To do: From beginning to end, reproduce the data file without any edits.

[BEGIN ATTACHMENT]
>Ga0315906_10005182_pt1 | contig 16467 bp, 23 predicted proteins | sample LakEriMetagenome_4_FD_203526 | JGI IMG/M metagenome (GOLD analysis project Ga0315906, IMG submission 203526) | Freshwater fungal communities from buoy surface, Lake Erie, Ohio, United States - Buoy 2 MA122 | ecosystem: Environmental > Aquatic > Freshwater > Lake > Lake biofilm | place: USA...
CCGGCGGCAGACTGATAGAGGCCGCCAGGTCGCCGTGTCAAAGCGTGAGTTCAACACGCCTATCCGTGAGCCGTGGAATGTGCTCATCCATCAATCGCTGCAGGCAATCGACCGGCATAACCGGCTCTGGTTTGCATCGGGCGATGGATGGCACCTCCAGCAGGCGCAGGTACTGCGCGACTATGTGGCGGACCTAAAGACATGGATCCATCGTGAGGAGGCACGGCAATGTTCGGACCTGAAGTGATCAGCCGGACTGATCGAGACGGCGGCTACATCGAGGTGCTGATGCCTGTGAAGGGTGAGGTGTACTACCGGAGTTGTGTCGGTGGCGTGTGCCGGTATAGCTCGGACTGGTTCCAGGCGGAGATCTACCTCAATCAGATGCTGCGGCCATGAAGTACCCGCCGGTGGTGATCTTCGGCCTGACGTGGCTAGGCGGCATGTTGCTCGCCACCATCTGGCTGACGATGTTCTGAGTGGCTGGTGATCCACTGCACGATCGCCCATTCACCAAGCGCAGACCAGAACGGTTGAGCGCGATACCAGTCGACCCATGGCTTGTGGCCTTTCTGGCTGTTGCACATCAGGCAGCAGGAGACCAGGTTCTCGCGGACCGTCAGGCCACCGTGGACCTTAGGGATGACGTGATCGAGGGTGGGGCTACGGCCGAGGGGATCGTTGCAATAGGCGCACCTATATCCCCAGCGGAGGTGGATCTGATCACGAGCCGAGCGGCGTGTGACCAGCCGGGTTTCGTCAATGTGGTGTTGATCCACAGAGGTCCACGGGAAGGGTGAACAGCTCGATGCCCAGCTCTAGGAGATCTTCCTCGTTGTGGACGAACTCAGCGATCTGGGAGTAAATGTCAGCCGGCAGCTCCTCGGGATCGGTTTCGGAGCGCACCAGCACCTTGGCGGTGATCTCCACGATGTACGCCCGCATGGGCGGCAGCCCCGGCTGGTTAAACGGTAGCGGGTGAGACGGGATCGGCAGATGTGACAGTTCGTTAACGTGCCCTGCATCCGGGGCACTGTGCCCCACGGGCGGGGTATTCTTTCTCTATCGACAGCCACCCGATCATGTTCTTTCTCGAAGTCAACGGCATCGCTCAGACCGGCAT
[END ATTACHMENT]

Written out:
>Ga0315906_10005182_pt1 | contig 16467 bp, 23 predicted proteins | sample LakEriMetagenome_4_FD_203526 | JGI IMG/M metagenome (GOLD analysis project Ga0315906, IMG submission 203526) | Freshwater fungal communities from buoy surface, Lake Erie, Ohio, United States - Buoy 2 MA122 | ecosystem: Environmental > Aquatic > Freshwater > Lake > Lake biofilm | place: USA...
CCGGCGGCAGACTGATAGAGGCCGCCAGGTCGCCGTGTCAAAGCGTGAGTTCAACACGCCTATCCGTGAGCCGTGGAATGTGCTCATCCATCAATCGCTGCAGGCAATCGACCGGCATAACCGGCTCTGGTTTGCATCGGGCGATGGATGGCACCTCCAGCAGGCGCAGGTACTGCGCGACTATGTGGCGGACCTAAAGACATGGATCCATCGTGAGGAGGCACGGCAATGTTCGGACCTGAAGTGATCAGCCGGACTGATCGAGACGGCGGCTACATCGAGGTGCTGATGCCTGTGAAGGGTGAGGTGTACTACCGGAGTTGTGTCGGTGGCGTGTGCCGGTATAGCTCGGACTGGTTCCAGGCGGAGATCTACCTCAATCAGATGCTGCGGCCATGAAGTACCCGCCGGTGGTGATCTTCGGCCTGACGTGGCTAGGCGGCATGTTGCTCGCCACCATCTGGCTGACGATGTTCTGAGTGGCTGGTGATCCACTGCACGATCGCCCATTCACCAAGCGCAGACCAGAACGGTTGAGCGCGATACCAGTCGACCCATGGCTTGTGGCCTTTCTGGCTGTTGCACATCAGGCAGCAGGAGACCAGGTTCTCGCGGACCGTCAGGCCACCGTGGACCTTAGGGATGACGTGATCGAGGGTGGGGCTACGGCCGAGGGGATCGTTGCAATAGGCGCACCTATATCCCCAGCGGAGGTGGATCTGATCACGAGCCGAGCGGCGTGTGACCAGCCGGGTTTCGTCAATGTGGTGTTGATCCACAGAGGTCCACGGGAAGGGTGAACAGCTCGATGCCCAGCTCTAGGAGATCTTCCTCGTTGTGGACGAACTCAGCGATCTGGGAGTAAATGTCAGCCGGCAGCTCCTCGGGATCGGTTTCGGAGCGCACCAGCACCTTGGCGGTGATCTCCACGATGTACGCCCGCATGGGCGGCAGCCCCGGCTGGTTAAACGGTAGCGGGTGAGACGGGATCGGCAGATGTGACAGTTCGTTAACGTGCCCTGCATCCGGGGCACTGTGCCCCACGGGCGGGGTATTCTTTCTCTATCGACAGCCACCCGATCATGTTCTTTCTCGAAGTCAACGGCATCGCTCAGACCGGCAT